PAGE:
Al Wang alwang at NOdoubtSPAM.com
Sun Jul 26 08:34:37 EST 1998

On 23 Jul 1998 21:44:41 GMT, tpwalsh at acer.gen.tcd.ie (Tom Walsh)

>In article <35B7B542.2A3D5E5B at biochem.purdue.edu>,
>Chris Sinclair  <sinclair at biochem.purdue.edu> wrote:
>>O.K. this is a really simple one. I need to calculate the % identity of
>>some peptides (10 to 19 residues) to a much longer sequence (499 aa). If
>>the peptide is 10 aa long and has 3 exact matches do I divide by 10 (the
>>length of potential identity for peptide) or divide by the total length
>>of the protein. I personally vote for the first calculation but I've met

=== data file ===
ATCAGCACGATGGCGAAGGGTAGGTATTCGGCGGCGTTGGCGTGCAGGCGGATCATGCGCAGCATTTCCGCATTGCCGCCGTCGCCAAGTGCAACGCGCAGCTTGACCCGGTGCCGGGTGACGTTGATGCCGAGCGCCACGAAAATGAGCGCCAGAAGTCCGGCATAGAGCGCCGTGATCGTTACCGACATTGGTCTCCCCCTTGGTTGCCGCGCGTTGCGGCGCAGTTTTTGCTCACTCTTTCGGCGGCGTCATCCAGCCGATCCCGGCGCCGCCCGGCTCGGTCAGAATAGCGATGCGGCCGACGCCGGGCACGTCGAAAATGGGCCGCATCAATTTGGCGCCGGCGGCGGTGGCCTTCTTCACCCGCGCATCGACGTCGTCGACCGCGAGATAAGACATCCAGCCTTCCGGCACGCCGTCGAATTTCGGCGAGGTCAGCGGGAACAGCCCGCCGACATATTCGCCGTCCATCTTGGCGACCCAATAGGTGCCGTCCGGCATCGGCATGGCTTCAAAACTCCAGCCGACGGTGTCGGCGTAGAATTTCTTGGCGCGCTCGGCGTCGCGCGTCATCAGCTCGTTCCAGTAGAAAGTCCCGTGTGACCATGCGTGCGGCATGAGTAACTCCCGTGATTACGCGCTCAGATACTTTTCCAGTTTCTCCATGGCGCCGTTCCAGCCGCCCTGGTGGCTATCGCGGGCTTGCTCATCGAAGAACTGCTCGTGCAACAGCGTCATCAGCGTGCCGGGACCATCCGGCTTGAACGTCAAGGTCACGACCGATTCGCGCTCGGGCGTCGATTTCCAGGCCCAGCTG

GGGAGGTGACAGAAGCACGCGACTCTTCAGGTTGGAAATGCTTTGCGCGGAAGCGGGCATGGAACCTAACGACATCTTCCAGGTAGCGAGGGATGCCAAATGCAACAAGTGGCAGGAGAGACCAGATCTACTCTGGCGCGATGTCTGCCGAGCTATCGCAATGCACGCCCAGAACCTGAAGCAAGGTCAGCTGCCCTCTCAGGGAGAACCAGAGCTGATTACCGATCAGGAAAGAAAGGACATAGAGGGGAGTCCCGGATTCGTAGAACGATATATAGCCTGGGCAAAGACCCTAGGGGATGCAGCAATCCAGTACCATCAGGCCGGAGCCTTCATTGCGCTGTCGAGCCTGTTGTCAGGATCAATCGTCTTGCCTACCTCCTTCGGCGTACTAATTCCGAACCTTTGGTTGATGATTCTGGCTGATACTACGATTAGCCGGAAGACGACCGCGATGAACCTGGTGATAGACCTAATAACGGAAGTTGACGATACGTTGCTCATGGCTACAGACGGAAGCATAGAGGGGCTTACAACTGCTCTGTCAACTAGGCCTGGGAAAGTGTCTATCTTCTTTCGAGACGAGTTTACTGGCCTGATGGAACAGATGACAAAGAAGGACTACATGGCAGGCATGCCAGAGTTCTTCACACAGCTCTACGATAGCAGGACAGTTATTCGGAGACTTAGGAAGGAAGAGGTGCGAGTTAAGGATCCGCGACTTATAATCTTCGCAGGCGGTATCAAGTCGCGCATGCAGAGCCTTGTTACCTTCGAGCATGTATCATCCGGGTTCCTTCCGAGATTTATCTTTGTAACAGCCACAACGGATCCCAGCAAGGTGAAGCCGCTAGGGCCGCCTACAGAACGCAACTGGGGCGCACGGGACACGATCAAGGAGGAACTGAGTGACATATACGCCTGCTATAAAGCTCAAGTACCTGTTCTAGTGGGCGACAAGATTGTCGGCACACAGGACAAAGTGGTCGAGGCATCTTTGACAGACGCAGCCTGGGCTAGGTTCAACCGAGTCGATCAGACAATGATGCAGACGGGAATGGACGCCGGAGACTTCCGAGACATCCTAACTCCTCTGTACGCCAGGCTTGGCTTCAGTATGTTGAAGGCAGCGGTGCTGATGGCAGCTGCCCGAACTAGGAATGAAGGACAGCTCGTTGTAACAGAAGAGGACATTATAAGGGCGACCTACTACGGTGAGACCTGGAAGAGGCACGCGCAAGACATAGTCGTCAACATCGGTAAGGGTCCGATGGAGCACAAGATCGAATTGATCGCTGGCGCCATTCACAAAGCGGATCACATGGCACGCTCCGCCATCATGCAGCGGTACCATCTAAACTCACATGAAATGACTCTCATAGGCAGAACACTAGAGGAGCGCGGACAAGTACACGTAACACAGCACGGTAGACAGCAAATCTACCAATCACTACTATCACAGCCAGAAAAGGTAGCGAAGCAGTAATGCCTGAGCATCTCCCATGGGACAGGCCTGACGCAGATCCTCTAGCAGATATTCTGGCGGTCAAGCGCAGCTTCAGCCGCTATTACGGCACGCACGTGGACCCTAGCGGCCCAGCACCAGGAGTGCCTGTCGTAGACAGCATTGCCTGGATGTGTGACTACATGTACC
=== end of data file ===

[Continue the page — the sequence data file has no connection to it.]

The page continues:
>>resistance from my fellow lab mates. Anyone care to clear up our debate?
> You divide by the length that the sequences are aligned over:
>DEFGAKSDEHTPQTKVFTS    Alignment is 10 residues long Seqn ID=3/10=30%
>    *  *    *
>    ARCD--KVSGQSRL     Alignment is 12 residues long Seqn ID=3/12=25%
>    *  *      *
>    ARCDKVSGQSRL       Alignment is 10 residues long Seqn ID=3/10=30%
>    *  *    * 
The length that sequences are aligned over isn't always obvious in a
global alignment, is it?  Sometimes you may want to consider stretches
of residues at the ends, sometimes you don't.  I think the choice of
which peptide length to divide by depends on your protein of interest:
If you're looking to compare the relative homologies of a set of
proteins to protein A, divide by protein A's length.  

Al Wang
remove NOSPAM to reply

More information about the Bio-soft mailing list